Hi! I’m Andromeda Yelton, and I’ll be your conference blogger today, covering the LITA awards reception and President’s program.
LITA Awards Reception
Full disclosure: I’m one of the awardees, and utterly starstruck by the others.
The event opened with mingling and one of the best food spreads I saw at a program at Annual (cheese, fruit, cake); thank you, LITA, for knowing how to entertain.
The LITA/Library Hi Tech awardee was Marshall Breeding, whose Library Technology Guides site was indispensable to me during my library automation class; exciting to meet the man behind the data. Read the press release for more of his huge pile of accomplishments.
The Frederick G. Kilgour awardee was John Willinsky, whose Public Knowledge Project is doing some really interesting things with open access and scholarly communication. Read his press release, too. He told a charming anecdote about the library club in his school days, to general laughter.
And then me! I received the LITA/Ex Libris Student Writing Award for my paper, “Document Classification Using Wikipedia”. Thank you to Ex Libris for your generous sponsorship, and to the awards committee for letting me share a stage with such distinguished awardees.
Then three LITA scholarships were presented (to Katy Rebecca Mahraj, Sofia Becerra, and Julianna Barrera-Gomez); only one could be there, but Mahraj shared some nice thoughts on how this support from LITA makes those of us who are new to the profession feel like our input matters.
LITA President’s Program
Mary Madden from the Pew Research Center, aka (as she pointed out) “the Pew Center on What the Hell Teens are Doing All Day”, presented on “Four or More” — what can we learn from bleeding-edge power users with four or more networked devices?
For details, check out her slides.
The beginning of the talk covered some common (if not always true) assumptions about youth internet use; demographics of the online population; and background information about who uses privacy controls. (See the slides for specifics.) The meat of the talk, though, concerned this four-or-more population. What do we know about them?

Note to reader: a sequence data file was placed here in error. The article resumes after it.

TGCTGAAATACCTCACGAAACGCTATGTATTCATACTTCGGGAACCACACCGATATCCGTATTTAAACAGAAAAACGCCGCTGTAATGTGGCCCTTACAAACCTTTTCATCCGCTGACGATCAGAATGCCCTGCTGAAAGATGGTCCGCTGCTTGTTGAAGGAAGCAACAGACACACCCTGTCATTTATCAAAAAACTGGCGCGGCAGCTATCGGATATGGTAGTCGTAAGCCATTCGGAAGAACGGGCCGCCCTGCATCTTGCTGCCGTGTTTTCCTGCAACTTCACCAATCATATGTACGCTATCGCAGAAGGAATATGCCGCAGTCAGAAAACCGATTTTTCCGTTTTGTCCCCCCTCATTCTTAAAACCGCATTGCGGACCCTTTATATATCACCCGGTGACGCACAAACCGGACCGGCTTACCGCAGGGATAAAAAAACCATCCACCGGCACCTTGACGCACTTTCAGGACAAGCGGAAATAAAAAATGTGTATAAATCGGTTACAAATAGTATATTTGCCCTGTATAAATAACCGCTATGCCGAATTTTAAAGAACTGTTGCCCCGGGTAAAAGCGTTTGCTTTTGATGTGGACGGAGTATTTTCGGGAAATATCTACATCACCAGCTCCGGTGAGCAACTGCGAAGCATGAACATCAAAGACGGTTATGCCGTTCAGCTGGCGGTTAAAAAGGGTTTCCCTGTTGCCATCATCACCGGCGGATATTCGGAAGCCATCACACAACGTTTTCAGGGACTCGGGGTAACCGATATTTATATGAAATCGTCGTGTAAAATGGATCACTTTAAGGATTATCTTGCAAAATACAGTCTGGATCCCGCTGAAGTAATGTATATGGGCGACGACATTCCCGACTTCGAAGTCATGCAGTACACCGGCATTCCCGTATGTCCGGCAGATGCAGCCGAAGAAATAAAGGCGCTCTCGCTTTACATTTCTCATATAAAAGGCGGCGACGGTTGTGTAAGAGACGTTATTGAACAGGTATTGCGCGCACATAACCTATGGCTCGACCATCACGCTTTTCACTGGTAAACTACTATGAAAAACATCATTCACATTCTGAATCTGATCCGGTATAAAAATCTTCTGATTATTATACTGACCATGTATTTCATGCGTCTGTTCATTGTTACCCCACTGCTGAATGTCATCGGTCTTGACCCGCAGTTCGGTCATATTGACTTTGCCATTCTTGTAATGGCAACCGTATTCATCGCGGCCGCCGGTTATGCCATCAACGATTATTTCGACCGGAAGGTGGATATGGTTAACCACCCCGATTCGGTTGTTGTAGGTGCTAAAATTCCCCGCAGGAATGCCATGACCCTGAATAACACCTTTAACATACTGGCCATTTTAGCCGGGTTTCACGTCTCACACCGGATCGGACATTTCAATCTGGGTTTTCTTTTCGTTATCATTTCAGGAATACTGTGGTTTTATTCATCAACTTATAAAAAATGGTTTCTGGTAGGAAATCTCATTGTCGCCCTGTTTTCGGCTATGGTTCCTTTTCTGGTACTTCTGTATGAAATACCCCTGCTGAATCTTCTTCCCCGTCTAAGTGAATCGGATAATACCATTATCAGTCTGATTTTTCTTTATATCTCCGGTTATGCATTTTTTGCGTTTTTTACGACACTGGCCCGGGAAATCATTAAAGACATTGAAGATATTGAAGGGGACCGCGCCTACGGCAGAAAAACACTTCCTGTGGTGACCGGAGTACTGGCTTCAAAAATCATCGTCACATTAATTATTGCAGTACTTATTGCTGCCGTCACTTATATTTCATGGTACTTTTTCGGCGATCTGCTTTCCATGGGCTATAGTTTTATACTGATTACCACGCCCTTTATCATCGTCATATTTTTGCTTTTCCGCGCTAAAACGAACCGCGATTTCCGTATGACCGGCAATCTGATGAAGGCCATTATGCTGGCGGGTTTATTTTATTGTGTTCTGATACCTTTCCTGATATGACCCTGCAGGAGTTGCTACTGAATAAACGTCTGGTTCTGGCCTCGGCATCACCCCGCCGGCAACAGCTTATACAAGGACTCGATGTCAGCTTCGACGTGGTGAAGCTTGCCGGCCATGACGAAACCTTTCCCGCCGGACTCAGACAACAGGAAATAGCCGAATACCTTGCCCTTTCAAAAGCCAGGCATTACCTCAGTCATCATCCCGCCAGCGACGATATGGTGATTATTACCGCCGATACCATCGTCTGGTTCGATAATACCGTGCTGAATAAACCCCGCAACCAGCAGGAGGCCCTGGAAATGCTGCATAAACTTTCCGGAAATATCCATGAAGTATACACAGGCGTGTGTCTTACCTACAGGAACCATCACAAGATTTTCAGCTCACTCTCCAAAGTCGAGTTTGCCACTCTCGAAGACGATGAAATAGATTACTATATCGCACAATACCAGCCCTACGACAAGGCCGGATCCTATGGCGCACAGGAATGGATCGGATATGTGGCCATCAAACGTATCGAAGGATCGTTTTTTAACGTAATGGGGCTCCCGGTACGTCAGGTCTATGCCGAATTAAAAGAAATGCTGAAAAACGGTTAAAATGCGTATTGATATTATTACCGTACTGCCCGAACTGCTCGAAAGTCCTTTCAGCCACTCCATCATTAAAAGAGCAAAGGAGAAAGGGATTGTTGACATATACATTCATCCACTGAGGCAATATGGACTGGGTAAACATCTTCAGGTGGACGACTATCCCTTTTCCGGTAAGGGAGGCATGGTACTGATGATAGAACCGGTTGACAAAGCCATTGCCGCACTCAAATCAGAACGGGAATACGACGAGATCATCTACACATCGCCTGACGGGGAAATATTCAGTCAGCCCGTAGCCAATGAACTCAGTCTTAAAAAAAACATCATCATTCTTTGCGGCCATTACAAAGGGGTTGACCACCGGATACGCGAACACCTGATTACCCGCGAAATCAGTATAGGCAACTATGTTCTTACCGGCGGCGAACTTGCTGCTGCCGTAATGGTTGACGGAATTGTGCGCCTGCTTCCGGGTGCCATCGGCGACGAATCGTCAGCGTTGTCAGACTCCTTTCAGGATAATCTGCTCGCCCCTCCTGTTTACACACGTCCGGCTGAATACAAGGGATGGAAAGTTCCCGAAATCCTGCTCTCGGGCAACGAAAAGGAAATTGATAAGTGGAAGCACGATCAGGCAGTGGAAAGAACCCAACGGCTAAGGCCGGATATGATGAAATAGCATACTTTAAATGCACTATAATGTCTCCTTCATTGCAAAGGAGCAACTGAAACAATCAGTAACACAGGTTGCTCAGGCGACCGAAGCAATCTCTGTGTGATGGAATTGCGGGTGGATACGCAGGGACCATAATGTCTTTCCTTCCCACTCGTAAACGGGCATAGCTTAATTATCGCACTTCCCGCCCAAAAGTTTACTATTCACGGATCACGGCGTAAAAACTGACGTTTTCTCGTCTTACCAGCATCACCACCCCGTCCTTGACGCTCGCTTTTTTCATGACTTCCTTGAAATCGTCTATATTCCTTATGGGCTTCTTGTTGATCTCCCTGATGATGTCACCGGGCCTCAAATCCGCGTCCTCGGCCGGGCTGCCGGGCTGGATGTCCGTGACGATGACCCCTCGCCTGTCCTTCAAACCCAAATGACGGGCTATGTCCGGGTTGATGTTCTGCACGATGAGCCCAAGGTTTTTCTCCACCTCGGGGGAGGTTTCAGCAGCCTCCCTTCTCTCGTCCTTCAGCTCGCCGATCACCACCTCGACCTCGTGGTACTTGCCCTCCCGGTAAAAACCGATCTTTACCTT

- They’re younger, wealthier, and male-er than the US population as a whole…
- …but not whiter. Unlike most early-adopter groups, they are about as racially diverse as the population at large.
- They have near-universal adoption of desktop and laptop computers, cell phones, and iPods. Many have portable gaming devices. Only 13% have ereaders — but that’s four times the rate in the general population.
- Their devices are wireless.
- They are much more active users of social networking sites: more likely to be on those sites, to check them frequently, and to actively manage their online images.
- They are more likely to filter the flow of content, not just out, but in; they need tools for managing their connectedness.
So what are the implications?
- Question our assumptions about tech use.
- Be ready for patrons who use multiple access points for online content and expect cloud-supported apps.
- Expect that mobile users are social media users, but that a “limited capacity for engagement” means filtering tools are critical.
- Know that privacy and reputation management are huge concerns, but people often understand them poorly (and need guidance).
Audience questions afterward ranged all over the map, but many showed a real concern for privacy issues. For instance: people can get value out of exposing their personal information (for instance, to recommender services) — how should we approach that? (Madden noted “personal information has become a form of currency online”.) Or: do teens manage privacy more actively than adults because they care, or because they put up so much content that they need more after-the-fact response? (Madden: the research isn’t all there to answer this. It’s complicated.) Or: we’ve been talking about online presence and tech skills as they relate to our personal lives, but what about our work lives? (Per the talk, some workplace policies limit employee online presence — and some require it. Madden noted that there’s a Pew report on Networked Workers [pdf], but we still need data on college students.)
Other audience questions touched on potential convergence of technologies (is four-or-more a meaningful metric if we’re all heading toward multifunctional single devices?), educational technology implications at both the K-12 and the university level, including both faculty adoption & training and the expectations of the rising generation of students; the role of gaming; workplace implications; how people find, and trust, information online; and the issue of copyright, both youth expectations and publisher roles. (For myself, I wonder if this population is a leading indicator or an outlier, which have different implications for how libraries need to respond.)
Madden recommended some further reading (and what would a library blog be without reading suggestions!). I think these were what she was talking about:
- Measuring Broadband, a Pew report on broadband access;
- Let the Games Begin, a Pew report on gaming and college students;
- The Internet Goes to College [pdf], a Pew report on college students’ use of the internet, and its impact on them;
- Eszter Hargittai‘s work on web use;
- and a MacArthur Foundation initiative on credibility in the digital environment.